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How to get linear fit standard deviation?

Asked by Adam Cervenka on 11 Aug 2018 at 15:16
Latest activity Commented on by David Goodmanson about 12 hours ago

After linear fitting I need to get value of standard error. When I use this

A = [x(:),ones(length(x),1)];
[u,std_u] = lscov(A,y(:));
for x=[2550	2450	2352	2256	2162]
for y=[1,93	2,11	2,39	2,44	2,63]

I get right values.

But when I use the same code where

x = [5,13e-19	5,55e-19	5,9e-19	6,370e-19	6,77e-19]
y = [40,40	39,97	39,21	38,67	38,75]

std_u and u value are 0 but they shouldn't be.

Did I use the wrong function? How can I get these values?


The documentation section on Accuracy of Floating-Point Data (link) might be helpful.

So what should I do now?

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1 Answer

Answer by David Goodmanson on 13 Aug 2018 at 1:11
 Accepted Answer

Hi Adam,

Time to rescale.

S = 1e18;     % scale factor to bring x into the same ballpark as the second column of A
x = S*[5.13e-19	5.55e-19	5.9e-19	6.370e-19	6.77e-19];
y = [40.40	39.97	39.21	38.67	38.75];
A = [x(:),ones(length(x),1)];
[u,std_u] = lscov(A,y(:))
u=                           (rescaled)
std_u =

In terms of the rescaled x you get a good result.

The problem being solved is basically ux = y, or (u/S)(Sx) = y. So for the rescaled problem, u -> u/S.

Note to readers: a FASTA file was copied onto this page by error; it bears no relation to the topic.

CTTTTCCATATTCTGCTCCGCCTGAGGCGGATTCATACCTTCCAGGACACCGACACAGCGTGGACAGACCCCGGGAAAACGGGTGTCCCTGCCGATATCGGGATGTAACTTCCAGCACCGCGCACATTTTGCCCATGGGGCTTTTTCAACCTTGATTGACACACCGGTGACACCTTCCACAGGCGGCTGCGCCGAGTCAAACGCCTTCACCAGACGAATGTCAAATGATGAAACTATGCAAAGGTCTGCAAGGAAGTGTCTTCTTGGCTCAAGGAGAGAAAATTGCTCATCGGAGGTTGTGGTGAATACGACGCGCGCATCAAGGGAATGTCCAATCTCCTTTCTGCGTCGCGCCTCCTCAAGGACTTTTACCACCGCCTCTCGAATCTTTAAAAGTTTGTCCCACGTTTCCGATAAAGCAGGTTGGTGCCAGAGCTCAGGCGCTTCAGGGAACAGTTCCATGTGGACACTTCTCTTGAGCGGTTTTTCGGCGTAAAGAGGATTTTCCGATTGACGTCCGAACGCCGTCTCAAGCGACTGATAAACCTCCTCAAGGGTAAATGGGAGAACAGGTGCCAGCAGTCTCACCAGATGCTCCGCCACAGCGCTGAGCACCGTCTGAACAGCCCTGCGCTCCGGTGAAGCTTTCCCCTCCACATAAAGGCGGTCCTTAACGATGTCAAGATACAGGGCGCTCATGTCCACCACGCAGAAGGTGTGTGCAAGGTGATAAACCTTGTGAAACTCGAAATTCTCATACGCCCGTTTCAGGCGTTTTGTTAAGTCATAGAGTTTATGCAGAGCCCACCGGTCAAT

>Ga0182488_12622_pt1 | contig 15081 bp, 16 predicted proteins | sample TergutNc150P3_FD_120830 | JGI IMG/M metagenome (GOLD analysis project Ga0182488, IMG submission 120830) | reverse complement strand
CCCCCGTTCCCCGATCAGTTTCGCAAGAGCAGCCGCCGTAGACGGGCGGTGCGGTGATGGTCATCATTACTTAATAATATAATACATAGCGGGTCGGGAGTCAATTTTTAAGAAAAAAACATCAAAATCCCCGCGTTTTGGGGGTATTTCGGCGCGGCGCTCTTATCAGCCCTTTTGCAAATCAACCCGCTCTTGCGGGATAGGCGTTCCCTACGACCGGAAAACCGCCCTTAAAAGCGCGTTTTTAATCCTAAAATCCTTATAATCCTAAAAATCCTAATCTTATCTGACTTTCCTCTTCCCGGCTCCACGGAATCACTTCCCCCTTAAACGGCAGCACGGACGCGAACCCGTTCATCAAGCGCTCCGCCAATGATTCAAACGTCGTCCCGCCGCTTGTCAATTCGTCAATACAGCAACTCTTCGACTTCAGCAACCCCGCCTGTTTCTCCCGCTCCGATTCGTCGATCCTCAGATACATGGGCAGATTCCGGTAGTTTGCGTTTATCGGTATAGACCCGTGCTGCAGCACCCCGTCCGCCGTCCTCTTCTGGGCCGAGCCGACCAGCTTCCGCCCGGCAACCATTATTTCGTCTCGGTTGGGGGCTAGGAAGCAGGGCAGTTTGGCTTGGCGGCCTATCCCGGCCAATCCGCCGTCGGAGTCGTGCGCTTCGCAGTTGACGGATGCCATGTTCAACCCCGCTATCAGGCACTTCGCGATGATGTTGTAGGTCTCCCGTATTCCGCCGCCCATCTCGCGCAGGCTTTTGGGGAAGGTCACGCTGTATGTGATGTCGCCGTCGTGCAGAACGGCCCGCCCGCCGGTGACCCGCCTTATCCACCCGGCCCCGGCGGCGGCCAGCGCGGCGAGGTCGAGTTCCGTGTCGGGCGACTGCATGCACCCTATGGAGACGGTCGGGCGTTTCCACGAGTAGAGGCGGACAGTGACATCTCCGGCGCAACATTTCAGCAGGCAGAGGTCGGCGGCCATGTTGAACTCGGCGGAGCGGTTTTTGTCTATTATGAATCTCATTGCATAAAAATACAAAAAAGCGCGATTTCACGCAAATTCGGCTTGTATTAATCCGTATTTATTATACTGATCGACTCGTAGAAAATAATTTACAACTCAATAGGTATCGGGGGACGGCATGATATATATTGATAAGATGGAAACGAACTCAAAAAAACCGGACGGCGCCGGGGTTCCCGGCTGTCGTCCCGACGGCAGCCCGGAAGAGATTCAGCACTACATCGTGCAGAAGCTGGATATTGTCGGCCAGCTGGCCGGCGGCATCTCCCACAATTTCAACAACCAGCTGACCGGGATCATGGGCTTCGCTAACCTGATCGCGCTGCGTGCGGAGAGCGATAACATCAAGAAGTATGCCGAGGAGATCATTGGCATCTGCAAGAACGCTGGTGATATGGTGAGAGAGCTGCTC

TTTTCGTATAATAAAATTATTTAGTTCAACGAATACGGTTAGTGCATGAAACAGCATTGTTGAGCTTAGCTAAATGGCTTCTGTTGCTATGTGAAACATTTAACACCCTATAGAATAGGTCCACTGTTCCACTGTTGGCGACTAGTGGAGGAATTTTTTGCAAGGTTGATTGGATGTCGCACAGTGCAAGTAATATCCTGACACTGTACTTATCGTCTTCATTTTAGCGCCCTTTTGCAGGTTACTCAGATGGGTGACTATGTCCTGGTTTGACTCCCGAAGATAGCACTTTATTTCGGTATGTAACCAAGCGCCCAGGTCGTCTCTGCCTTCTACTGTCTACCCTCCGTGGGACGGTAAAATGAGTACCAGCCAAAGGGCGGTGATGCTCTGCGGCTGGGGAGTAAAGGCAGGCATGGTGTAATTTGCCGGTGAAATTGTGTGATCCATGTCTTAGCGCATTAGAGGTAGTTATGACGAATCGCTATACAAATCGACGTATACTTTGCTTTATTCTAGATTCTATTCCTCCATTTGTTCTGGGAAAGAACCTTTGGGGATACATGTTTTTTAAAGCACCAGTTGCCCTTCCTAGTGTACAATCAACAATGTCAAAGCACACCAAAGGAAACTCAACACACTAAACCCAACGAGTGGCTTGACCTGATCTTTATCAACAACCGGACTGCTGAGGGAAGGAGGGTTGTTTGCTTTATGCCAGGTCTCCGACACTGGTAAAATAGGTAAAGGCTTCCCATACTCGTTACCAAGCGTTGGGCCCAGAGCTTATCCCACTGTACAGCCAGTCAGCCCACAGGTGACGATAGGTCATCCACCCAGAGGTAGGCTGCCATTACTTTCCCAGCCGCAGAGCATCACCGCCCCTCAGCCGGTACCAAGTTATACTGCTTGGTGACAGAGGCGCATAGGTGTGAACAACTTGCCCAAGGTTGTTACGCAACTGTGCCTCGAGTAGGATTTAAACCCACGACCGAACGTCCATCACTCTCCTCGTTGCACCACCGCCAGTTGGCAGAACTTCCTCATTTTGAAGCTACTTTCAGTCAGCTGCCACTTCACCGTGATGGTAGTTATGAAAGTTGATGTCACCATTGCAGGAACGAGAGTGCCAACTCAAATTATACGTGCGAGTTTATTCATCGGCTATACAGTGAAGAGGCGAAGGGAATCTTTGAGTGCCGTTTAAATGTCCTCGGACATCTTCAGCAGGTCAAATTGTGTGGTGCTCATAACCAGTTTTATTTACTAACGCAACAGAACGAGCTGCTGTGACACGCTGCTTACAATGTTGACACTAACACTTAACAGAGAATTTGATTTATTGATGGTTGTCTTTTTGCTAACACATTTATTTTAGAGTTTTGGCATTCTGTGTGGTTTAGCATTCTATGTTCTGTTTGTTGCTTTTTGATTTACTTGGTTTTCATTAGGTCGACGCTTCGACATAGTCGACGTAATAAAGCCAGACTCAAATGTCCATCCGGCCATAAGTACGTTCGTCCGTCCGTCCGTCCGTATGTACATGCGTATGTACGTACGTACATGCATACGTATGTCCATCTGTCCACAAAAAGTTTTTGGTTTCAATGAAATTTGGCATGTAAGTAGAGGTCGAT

To get back to the original problem you have to multiply the rescaled u by S. But since only the first column of A was rescaled, only the first element of u and std_u have to be changed. Then

u(1) =  -1.1156e+19          (original)
u(2) = 46.0310
std_u(1) = 2.0929e+18
std_u(2) = 1.2499

Lots of scale factors that are within a few powers of 10 of S=1e19 are possible, and they don't change the 'original' results above (by any significant amount). But all in all, it makes at least as much sense to stay with the rescaled problam, because then the elements of u and std_u are of comparable size. I used a scale factor of 1e18 instead of 1e19 because for example if x were in meters, then the rescaled x is in the SI unit of attometers.


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Not that I know of. Is there evidence that these numbers are inaccurate?

No, but I need values with more decimal places (about ten).

You could use 'format long' and get more digits, which are there but not being displayed. However, your inputs x and y appear to only have four significant figures. Unless your x and y are good to many more sig figs than they appear to be (which I guess is possible), any more than four sig figs in the result is unjustified.

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